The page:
Prospect Theory – Definition

Cite this article as:"Prospect Theory – Definition," in The Business Professor, updated January 18, 2020, last accessed October 22, 2020,

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Prospect Theory Definition

The prospect theory is a theory that believes that people make certain decisions and exhibit certain behaviors when faced with choices that involve probability. As an economic theory, the prospect theory maintains that individuals value losses and profits differently and often base their decision son perceived gains rather than losses.

The prospect theory was developed by Daniel Kahneman and Amos Tversky in 1979. This theory is also called the “loss-aversion” theory, in which individuals have a higher tendency of choosing potential gains instead of losses when given two options. The prospect theory is also a behavioral theory that gives an explanation to how people behave when presented with two alternatives.

A Little More on What is Prospect Theory

The prospect theory studies the psychology and behavior of humans when making a decision under conditions of risk. Using losses and gains as focus points, this theory explains the ‘loss aversion’ tendencies of humans in which they will choose gains over losses when presented with the two options. For instance, a market investor who has two investment options, one with a 10% return (gain) and 15% losses and the other with 5% gain and 3% losses, the investor is likely to pick the former investment option over the latter.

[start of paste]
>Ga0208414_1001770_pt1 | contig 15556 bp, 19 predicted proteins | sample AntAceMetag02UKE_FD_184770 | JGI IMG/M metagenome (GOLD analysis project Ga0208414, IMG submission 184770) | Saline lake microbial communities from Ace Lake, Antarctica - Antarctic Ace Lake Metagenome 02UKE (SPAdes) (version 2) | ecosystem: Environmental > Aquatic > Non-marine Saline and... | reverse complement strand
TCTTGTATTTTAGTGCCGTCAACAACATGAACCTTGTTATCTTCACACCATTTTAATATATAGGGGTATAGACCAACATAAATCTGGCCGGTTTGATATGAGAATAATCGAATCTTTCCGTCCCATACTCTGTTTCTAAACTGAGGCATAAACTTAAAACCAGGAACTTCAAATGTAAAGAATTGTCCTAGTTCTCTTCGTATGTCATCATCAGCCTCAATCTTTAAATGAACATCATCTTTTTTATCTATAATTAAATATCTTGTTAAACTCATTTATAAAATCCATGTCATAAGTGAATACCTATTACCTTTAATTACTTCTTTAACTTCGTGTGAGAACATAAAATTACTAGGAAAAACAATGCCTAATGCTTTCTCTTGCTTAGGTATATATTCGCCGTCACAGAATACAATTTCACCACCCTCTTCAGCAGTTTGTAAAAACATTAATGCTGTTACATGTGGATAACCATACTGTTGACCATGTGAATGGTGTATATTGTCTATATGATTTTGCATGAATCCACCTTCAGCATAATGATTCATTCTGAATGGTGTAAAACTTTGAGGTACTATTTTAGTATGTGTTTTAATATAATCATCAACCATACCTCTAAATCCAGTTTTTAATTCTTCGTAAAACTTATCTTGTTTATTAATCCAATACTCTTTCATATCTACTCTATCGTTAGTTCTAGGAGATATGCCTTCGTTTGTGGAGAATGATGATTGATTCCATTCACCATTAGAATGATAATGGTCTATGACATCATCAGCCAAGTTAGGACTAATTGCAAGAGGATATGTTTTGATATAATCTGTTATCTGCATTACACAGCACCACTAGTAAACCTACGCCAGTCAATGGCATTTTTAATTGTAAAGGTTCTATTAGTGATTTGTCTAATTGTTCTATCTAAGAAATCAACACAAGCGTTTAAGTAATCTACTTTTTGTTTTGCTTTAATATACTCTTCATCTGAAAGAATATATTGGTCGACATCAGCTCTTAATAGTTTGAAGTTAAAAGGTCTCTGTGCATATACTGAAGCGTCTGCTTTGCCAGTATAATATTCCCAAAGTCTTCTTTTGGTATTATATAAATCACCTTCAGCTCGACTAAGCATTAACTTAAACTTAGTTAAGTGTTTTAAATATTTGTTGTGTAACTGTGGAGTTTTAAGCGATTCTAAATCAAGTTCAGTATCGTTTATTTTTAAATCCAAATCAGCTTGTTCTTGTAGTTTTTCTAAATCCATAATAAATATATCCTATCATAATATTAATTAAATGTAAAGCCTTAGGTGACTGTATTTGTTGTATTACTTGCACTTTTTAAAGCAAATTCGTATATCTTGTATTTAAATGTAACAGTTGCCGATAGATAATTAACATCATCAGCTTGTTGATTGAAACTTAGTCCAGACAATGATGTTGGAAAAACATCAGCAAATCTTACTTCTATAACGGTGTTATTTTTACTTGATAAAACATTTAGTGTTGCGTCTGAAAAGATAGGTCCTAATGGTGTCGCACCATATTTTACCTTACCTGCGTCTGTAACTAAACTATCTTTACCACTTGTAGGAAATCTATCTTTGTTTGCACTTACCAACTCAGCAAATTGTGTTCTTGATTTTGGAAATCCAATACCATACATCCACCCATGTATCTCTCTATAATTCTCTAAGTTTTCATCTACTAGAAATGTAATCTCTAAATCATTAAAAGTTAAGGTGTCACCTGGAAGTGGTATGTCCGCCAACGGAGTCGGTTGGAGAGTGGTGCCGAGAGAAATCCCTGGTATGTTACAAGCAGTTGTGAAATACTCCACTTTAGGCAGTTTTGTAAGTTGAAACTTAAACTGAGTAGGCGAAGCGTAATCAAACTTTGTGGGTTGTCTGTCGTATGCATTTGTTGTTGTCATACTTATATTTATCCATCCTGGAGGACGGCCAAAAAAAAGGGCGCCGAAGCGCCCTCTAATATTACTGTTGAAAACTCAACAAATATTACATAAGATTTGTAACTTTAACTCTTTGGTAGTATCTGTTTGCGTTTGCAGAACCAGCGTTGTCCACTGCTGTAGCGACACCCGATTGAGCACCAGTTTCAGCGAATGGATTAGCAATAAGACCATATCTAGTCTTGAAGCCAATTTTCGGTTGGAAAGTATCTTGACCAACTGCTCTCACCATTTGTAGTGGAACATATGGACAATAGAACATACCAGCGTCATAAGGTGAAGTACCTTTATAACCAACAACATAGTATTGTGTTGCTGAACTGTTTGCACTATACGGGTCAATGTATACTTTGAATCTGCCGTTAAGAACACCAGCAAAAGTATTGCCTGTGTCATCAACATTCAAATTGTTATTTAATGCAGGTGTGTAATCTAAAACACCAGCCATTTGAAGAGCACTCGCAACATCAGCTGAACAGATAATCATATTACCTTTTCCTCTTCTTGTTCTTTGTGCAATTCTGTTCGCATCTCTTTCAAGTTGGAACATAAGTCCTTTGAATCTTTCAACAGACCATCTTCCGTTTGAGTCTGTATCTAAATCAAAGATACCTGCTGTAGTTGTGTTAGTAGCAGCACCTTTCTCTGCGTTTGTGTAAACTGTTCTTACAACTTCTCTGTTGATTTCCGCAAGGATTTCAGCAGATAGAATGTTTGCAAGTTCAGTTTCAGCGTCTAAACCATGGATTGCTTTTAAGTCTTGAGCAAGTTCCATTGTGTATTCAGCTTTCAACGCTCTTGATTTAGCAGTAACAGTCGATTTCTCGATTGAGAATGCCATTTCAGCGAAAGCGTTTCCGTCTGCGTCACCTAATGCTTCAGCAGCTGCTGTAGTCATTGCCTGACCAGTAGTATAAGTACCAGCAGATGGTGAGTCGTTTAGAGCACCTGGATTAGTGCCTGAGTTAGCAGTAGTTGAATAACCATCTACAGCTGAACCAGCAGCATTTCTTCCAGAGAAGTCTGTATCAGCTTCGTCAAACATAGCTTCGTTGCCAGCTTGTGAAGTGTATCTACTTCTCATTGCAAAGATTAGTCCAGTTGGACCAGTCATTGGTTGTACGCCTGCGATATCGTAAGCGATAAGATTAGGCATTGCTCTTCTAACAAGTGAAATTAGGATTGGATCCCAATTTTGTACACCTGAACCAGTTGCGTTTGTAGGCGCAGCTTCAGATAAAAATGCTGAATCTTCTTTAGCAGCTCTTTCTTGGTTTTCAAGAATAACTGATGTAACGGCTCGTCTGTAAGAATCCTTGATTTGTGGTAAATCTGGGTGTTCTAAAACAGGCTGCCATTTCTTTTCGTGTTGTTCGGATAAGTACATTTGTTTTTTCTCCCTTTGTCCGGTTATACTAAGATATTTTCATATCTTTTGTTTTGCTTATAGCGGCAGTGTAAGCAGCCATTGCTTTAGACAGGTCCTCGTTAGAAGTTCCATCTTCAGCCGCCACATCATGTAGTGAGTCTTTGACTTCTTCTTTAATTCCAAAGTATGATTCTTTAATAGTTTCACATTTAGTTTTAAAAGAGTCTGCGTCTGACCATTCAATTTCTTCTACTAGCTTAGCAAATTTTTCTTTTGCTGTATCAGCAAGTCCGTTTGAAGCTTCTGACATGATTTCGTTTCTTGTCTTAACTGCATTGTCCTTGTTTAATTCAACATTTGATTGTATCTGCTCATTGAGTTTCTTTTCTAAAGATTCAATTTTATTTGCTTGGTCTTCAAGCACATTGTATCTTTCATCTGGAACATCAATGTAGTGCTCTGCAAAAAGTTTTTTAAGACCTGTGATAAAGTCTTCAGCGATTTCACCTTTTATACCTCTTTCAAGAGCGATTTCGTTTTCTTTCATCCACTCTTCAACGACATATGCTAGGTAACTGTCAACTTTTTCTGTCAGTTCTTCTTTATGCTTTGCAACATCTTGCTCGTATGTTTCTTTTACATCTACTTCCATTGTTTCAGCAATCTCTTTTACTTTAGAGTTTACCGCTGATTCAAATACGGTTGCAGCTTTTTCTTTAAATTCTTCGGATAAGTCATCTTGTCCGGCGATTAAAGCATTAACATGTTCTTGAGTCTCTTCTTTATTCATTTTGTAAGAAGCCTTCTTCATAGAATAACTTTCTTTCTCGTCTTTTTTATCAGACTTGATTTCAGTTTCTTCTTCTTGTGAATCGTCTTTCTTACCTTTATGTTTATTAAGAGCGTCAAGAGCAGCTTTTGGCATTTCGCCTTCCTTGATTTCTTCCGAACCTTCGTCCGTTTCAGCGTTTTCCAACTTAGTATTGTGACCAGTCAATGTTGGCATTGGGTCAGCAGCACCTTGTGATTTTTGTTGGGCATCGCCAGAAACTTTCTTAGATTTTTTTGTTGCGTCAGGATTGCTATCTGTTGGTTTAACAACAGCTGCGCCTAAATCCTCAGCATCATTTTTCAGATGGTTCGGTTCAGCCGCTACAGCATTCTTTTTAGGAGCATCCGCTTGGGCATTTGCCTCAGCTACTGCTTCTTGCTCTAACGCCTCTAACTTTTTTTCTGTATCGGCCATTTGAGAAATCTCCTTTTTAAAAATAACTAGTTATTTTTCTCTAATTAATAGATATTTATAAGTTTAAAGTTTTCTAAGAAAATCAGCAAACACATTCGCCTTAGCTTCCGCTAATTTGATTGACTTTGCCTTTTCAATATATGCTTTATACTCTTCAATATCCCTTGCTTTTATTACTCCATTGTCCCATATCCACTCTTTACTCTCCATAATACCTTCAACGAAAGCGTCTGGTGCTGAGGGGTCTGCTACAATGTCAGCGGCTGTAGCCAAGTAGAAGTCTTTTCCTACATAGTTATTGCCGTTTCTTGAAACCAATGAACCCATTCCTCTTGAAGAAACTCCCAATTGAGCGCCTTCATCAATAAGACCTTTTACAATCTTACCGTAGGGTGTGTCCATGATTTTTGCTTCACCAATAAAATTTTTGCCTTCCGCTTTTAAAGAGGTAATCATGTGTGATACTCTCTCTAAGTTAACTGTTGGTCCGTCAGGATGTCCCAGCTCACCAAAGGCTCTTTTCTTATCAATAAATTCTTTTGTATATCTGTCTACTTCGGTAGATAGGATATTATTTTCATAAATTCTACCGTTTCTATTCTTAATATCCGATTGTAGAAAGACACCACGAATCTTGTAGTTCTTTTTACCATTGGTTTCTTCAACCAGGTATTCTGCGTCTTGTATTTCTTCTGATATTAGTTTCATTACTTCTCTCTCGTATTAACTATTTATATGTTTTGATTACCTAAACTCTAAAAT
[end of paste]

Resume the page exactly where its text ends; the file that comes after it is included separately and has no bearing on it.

Behind Prospect Theory

The prospect theory was first formulated in 1979 before it was later developed and improved upon by Amos Tversky and Daniel Kahneman in 1992. This theory is a branch in behavioral economics that describes the decision-making habits of individuals when faced with two choices, involving different risks and different benefits. It studies the psychology behind the accuracy of decisions made by individuals in risk conditions. According to this theory, if two options, one of the losses and the other of gains are presented to individuals, they would choose the option with gains over the one with losses. This also explains the ‘loss aversion’ attributes of humans in which the probability of gain is preferred and chosen over the probability of loss.

 Perceived Gains Over Perceived Losses

According to the proponents of the prospect theory, losses trigger more emotions than equivalent gains, when these options are presented with the same result, an individual will pick the potential gain over the perceived losses. This shows that individuals select the more favorable option, Regardless of what the underlying risks might be.

Certainty and Isolation Effects in Prospect Theory

In the prospect theory, Tversky and Kahneman posited that certainty occurs when individuals select or prefer outcomes that are only probable. Once an individual is certain of an outcome, he then avoids the other option by all means. Certainty contributes to how people make decisions when given two options, if the tendency of making gains is certain then risk will be avoided, Risk will, however, be embraced if the tendency of making a loss is certain. The certainty effect leads to individuals avoiding risk when there is a prospect of a sure gain.

The isolation effect, on the other hand, occurs when people have two options with the same outcome, but different ways to arrive at the outcome. Given this, individuals will isolate a particular method or method to achieve the outcome, thereby canceling other similar methods.

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